Estimated fuel economy isn't a CX-9 strong point. It's 17 miles per gallon in the city and 24 on highways with FWD and 16 and 22 for AWD versions. I actually beat both figures with my test CX-9 AWD model by a few miles per gallon during mostly moderate driving in town and on highways.

Front seats are supportive, and second-row seats offers approximately 5 inches of fore-aft travel, besides a manual-reclining backrest. Gauges can be easily read, and there are large HIV control knobs and an array of easily used smaller controls. My test CX-9's touch screen was easy to read and operate, but a driver still must take his eyes off the road for a brief time.

There's a deep front console covered storage bin and all doors have decently sized storage pockets. One nice touch are long sun visor extensions that slide out to cover more upper windshield areas to prevent glare when, for instance, driving into a low-setting sun.

The heavy hood is held up by a prop rod, instead of a hydraulic strut, but components under the hood are deftly arranged.

The refined, nicely built CX-9 is a comfortable, roomy, upscale crossover that shows Mazda can compete with premium rivals.

Dan Jedlicka

Dan Jedlicka's Website

Dan Jedlicka joined the Chicago Sun-Times in February 1968 as a business news reporter and was named auto editor later that year. He has reviewed more than 4,000 new vehicles for the Sun-Times--far more than any newspaper auto writer in the country. Jedlicka also reviewed vehicles for Microsoft Corp.'s MSN Autos Internet site from January, 1996, to June, 2008.

Jedlicka remained auto editor at the Sun-Times until October, 2008, and continued writing for the newspaper's AutoTimes section, which he started in 1992, until February, 2009. While continuing his auto writings at the Sun-Times, he served as assistant financial editor of that newspaper from 1970 to 1973, when he began his automotive column.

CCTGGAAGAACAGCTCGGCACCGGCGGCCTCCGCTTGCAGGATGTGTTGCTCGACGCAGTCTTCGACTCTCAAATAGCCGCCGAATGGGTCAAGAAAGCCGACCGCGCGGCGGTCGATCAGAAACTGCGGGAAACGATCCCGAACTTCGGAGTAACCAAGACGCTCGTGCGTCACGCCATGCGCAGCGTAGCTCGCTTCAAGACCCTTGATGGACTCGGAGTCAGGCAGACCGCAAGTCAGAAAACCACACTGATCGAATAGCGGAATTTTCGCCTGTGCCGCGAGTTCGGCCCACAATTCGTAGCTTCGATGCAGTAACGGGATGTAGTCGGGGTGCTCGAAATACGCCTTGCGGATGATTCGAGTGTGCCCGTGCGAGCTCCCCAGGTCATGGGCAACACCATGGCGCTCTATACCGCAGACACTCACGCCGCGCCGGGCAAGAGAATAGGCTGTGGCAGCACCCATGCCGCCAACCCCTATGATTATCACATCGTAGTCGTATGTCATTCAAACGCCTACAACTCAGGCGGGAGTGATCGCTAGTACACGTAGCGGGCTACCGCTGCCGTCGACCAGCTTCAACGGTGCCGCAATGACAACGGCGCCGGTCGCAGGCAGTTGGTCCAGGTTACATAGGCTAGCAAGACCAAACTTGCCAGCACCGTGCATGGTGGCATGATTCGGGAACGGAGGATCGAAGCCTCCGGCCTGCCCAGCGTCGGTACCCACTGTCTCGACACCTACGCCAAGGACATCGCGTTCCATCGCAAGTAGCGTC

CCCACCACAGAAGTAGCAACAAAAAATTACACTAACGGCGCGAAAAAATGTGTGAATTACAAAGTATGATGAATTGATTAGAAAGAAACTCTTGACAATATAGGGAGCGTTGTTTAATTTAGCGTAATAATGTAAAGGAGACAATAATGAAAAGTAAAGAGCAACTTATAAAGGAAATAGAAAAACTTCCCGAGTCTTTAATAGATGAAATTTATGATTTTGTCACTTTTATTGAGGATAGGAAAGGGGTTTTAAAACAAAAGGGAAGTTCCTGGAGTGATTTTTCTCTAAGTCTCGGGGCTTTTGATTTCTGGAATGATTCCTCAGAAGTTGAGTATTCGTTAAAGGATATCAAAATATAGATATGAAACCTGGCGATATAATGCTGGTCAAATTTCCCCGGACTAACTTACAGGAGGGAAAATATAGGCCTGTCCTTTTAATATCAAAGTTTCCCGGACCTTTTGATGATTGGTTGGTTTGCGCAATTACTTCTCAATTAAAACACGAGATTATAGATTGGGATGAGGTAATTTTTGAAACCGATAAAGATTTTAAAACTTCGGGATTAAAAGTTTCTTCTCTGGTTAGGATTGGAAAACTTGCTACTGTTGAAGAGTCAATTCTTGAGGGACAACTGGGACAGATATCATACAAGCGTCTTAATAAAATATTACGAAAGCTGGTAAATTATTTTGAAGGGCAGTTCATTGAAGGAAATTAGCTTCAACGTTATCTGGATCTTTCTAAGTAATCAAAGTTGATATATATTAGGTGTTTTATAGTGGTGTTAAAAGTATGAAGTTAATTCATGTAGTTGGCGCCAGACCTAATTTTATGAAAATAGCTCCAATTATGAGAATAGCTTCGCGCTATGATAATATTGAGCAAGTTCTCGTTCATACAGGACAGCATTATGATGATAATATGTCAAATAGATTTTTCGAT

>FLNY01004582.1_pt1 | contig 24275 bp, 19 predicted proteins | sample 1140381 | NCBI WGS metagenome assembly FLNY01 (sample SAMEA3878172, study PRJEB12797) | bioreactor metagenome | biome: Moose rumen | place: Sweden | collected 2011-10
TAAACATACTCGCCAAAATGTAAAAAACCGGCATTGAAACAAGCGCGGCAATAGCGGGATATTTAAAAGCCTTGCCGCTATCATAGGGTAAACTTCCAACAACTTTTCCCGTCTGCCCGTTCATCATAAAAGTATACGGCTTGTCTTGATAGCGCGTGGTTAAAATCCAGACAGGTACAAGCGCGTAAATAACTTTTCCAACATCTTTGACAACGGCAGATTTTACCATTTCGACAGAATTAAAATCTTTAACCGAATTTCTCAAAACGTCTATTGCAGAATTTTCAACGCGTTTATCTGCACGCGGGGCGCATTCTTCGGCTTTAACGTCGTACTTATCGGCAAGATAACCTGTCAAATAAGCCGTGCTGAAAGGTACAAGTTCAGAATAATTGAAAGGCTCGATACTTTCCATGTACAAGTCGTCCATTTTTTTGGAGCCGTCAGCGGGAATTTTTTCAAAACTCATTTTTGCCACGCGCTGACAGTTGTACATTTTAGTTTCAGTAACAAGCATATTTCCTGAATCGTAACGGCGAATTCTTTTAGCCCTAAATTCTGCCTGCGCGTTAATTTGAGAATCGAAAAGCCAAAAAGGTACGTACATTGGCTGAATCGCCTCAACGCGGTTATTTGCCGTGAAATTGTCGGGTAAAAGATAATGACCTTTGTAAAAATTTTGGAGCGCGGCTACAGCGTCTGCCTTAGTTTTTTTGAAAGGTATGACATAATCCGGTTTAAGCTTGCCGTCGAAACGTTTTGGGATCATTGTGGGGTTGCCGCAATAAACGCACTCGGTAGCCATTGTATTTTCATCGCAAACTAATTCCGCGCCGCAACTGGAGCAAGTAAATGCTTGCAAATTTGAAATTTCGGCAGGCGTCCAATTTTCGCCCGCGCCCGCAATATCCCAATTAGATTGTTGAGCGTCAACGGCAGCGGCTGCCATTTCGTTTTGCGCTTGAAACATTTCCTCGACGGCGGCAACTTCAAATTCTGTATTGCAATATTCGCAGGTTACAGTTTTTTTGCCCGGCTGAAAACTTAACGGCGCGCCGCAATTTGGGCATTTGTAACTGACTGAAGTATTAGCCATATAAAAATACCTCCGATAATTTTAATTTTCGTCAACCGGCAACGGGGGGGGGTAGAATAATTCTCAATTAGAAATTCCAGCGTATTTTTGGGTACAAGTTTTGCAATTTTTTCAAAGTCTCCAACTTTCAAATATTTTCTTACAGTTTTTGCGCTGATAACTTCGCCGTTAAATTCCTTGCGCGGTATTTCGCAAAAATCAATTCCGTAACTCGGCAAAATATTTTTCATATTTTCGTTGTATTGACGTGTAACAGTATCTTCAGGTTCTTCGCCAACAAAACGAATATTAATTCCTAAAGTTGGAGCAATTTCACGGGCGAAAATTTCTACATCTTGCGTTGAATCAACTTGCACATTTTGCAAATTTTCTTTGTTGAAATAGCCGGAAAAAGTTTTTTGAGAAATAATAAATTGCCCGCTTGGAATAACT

He has appeared on numerous radio and television shows, including NBC's "Today," ABC's "20/20" and "The CBS Evening News." He was a host, consultant and writer for Fox-TV Channel 32's 1991 New Car Preview show and that Chicago-based station's 1992, 1993, 1994 and 1995 Chicago Auto Show Previews.

Jedlicka's auto articles have been printed in national magazines, including Esquire and Harper's. His auto columns have been reprinted in U.S. government publications and economic textbooks and he is profiled in the "World's Greatest Auto Show" history book about the Chicago Auto Show. In late 1975, Jedlicka was host and technical advisor for three one-hour television specials, "Auto Test 76," which aired nationally on PBS and were the first nationally televised auto road test shows.

In 1995, Jedlicka was the recipient of the Better Business Bureau of Chicago and Northern Illinois Inc.'s Consumer Education Award, given annually to a person who has gained distinction in the field of consumer education. He received a Lifetime Achievement Award in the Media category and inducted into the Legends of Motorsports Guild at the Carquest World of wheels custom car show in Chicago in January, 2006.

Jedlicka was a member of the North American Car and Truck of the Year jury, composed of a select number of auto journalists from throughout the country, from 1995 until 2009. From 2010 to 2012, he was a member of Consumer Digest magazine's auto experts panel that gave Best Buy new vehicle recommendations.

He is a 1987 graduate of the Bob Bondurant Race Drivers School and later of the BMW "M" and Skip Barber Advanced Driving schools. He was a member of the U.S. team that participated in the 1987 1,000-mile Mille Miglia race/rally in Italy and has been a race winner at the Chicago area's Santa Fe Speedway.

Jedlicka has owned 25 classic cars, including 1950s and 1960s Ferraris and 1950s and 1960s Porsches, a 1965 Corvette, a 1967 Maserati and a 1957 Studebaker supercharged Golden Hawk. Jedlicka resides with his wife, Suzanne, in the Frank Lloyd Wright historic district of Oak Park. They have two children, James and Michele.

For more reviews from Dan, visit Facebook.